February 7, 2017: Félicitations to Apryle Craig, who today was awarded a NSF Research Experiences for Undergraduates (REU) supplement, which will enable her to add an undergraduate research project to her ongoing study of the effects of wolf recolonization on deer herbivory and plant community responses in eastern Washington! Apryle has tirelessly championed undergraduate involvement during her tenure as a PhD student in the PEL, and this prestigious award is a well-deserved testament to her efforts.
November 5, 2016: Thank you to Laurel Peelle for representing the PEL at this year's Burke Museum Meet the Mammals event!
August 19, 2016: This past Friday, Carolyn Shores became the latest PEL doctoral student to pass the qualifying exam. After this major hurdle, she now gets to spend some time relaxing in Ireland. Well deserved, Carolyn!
August 15, 2016: Congratulations to Shannon Kachel, who just passed his doctoral qualifying exam! As reward, Shannon now gets to return to Kyrgyzstan for another field season of snow leopard research.
August 1, 2016: Michael Havrda continued his visite médiatique with an interview that aired yesterday on KIRO 7.
July 27, 2016: Today, with lead author Professor Bill Ripple (Oregon State University) and many other co-authors, we published a paper in the journal Bioscience titled, "Saving the World's Terrestrial Megafauna" that both highlights the plight of these species and calls for increased efforts to preserve the ecosystem services and economic benefits with which they are associated.
July 18, 2016: Publication announcements! Shannon Kachel co-authored both a book chapter on the state of the art and science of camera trapping in the book Snow Leopards in Elsevier's new Biodiversity of the World series as well as an article on snow leopard food habits in the Wildlife Society Bulletin.
July 12, 2016: Michael Havrda was recently interviewed about his research by KOMO TV, and the story, which aired yesterday as part of the network's evening newscast, is now posted on their website. Keep up the great work, Michael!
June 25, 2016: The PEL has a new member! Recently, Lauren Satterfield joined us as a PhD student who will explore wolf-cougar interactions as part of a new study we're conducting in partnership with the Washington Department of Fish and Wildlife. Welcome aboard Lauren!
June 9, 2016: Today, in collaboration with Dr. Michael Heithaus (Florida International University) and Patrick Greene (Symbio Studios), we completed a video lesson based on the Washington Wolf Project. The lesson is designed for use at multiple grade levels – from elementary to high school - and facilitates learning about ecosystems, animal behavior, the importance of predators, and how ecosystems and animals respond to environmental changes. It also includes a teacher packet with suggestions for how to extend the exercise and differentiate instruction. The video will reach thousands of students as part of the Houghton Mifflin Harcourt’s Science Fusion program. Thanks Mike and Pat!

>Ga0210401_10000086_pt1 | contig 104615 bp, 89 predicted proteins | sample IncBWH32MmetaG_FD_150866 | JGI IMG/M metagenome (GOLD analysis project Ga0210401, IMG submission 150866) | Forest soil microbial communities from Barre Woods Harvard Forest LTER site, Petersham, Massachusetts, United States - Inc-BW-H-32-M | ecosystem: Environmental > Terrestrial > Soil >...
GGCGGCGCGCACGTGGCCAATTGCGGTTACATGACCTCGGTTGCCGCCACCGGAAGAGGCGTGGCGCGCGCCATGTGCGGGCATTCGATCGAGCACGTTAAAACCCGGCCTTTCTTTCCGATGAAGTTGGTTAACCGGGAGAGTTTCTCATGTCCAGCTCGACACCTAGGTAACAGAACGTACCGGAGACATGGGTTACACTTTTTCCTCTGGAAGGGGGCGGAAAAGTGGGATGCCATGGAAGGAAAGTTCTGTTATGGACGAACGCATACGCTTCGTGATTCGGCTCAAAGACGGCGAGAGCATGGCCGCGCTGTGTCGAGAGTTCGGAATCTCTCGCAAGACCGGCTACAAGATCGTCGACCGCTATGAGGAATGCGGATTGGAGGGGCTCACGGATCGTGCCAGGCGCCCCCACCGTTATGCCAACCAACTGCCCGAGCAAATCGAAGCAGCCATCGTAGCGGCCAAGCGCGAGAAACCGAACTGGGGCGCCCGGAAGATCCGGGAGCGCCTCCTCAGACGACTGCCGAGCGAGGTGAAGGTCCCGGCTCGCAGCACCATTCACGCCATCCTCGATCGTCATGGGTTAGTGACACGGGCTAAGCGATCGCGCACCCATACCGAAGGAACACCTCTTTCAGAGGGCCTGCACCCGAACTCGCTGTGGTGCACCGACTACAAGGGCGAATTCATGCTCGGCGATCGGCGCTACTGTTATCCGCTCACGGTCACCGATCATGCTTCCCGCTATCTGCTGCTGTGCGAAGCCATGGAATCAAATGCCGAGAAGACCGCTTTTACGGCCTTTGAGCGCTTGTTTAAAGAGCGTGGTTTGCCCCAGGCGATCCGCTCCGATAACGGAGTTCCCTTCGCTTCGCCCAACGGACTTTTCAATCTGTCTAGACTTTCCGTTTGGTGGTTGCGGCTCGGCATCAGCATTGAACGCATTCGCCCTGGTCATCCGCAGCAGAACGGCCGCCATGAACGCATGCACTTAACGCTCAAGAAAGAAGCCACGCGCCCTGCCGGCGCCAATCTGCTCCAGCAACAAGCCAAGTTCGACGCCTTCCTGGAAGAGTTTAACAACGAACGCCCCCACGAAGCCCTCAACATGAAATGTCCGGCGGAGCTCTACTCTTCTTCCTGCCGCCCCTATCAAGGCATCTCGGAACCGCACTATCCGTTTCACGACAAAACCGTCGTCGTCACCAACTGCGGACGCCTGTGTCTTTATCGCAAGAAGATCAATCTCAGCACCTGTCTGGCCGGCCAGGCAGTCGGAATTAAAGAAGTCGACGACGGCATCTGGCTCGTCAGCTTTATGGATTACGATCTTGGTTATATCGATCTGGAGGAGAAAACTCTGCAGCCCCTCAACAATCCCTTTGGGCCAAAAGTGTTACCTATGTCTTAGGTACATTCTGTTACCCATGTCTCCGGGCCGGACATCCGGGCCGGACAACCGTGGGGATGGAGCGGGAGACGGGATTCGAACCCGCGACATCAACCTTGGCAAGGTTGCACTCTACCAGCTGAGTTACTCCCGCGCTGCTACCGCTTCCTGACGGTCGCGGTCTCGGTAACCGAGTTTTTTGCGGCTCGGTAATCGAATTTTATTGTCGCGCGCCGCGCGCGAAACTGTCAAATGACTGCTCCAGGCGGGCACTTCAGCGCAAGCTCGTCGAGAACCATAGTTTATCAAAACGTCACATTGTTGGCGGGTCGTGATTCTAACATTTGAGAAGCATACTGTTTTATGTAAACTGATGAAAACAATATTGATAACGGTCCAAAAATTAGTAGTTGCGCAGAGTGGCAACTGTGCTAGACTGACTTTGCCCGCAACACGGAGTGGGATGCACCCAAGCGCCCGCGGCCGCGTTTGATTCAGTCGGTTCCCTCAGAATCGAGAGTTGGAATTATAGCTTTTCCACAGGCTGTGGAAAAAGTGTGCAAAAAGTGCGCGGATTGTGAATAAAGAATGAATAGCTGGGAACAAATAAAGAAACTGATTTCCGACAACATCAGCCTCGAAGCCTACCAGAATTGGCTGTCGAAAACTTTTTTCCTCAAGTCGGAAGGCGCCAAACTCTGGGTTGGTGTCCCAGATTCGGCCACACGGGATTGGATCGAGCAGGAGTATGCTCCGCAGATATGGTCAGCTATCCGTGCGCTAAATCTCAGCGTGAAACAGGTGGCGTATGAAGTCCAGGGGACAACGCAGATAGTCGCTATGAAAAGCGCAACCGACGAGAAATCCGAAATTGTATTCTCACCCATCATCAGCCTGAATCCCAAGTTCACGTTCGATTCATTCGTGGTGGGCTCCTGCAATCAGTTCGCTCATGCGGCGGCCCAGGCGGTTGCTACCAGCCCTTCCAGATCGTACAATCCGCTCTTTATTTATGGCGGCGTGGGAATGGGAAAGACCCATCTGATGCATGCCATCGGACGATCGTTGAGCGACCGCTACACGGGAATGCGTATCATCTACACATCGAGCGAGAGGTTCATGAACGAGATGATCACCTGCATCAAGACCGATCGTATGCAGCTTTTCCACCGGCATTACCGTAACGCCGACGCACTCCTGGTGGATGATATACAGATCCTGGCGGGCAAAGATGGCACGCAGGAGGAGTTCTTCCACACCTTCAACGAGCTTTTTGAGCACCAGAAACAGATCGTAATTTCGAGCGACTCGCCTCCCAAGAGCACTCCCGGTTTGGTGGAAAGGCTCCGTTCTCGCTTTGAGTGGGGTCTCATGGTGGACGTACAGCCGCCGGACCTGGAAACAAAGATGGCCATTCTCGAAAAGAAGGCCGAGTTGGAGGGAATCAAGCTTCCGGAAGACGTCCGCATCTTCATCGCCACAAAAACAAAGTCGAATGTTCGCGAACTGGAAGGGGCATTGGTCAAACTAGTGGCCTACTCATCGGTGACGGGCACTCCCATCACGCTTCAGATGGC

May 20, 2016: Nina Mowat, Christine Phelan, Kyra Kaiser, and Tiffany Lloyd presented a poster with the results of their analysis of deer travel time using animal-borne video data at the Mary Gates Undergraduate Research Symposium. We are grateful for their help on the Washington Wolf Project!
May 13, 2016: Michael Havrda is looking for community members like you to allow us to place a remote camera on your property to collect data for our new research study: the Washington Urban–Wildland Carnivore Project.
March 30, 2016: Thanks to Michael Havrda and Clint Robins, who recently spoke to high school students while taking part in the Mercer Slough Environmental Education Center's Environmental Science and Technology Practicum. Michael and Clint helped to provide the participating students with a hands-on survey of environmental science careers, and from the feedback we received were "nothing short of awesome". Nice work, guys!
March 17, 2016: Today, Laurel Peelle successfully defended her Master's Thesis, which focused on using saliva DNA from kill site remains to identify predators of snowshoe hares in north-central Washington. We congratulate Laurel for her excellent presentation and are happy to report that she will be continuing on in the PEL to complete her dissertation!
March 10, 2016: Carolyn Shores has received rave reviews for a talk she gave to the Seattle Mountaineers Naturalists Study Group entitled, "The return of wolves to the American West and the balance of nature". Bravo, Carolyn!
March 4, 2016: Clint Robins, Apryle Craig, Shannon Kachel, and deer behavior intern Christine Phelan presented at the Graduate Student Symposium.
February 24, 2016: King 5 News aired a story on the urban-wildland carnivore research being conducted by Predator Ecology Lab Masters student Michael Havrda. A collaboration between the University of Washington and Woodland Park Zoo, the urban-wildland carnivore project is examining ways to promote successful coexistence between humans and carnivores in Western Washington.
February 22, 2016: Congratulations to Jeff Harris, who successfully defended his Master's Thesis today! His talk did an excellent job of distilling the results of an effort to model the weaning process in California sea lions. We wish Jeff well as he moves forward at the National Marine Mammal Laboratory, and thank him for being such an enthusiastic and collegial member of the PEL!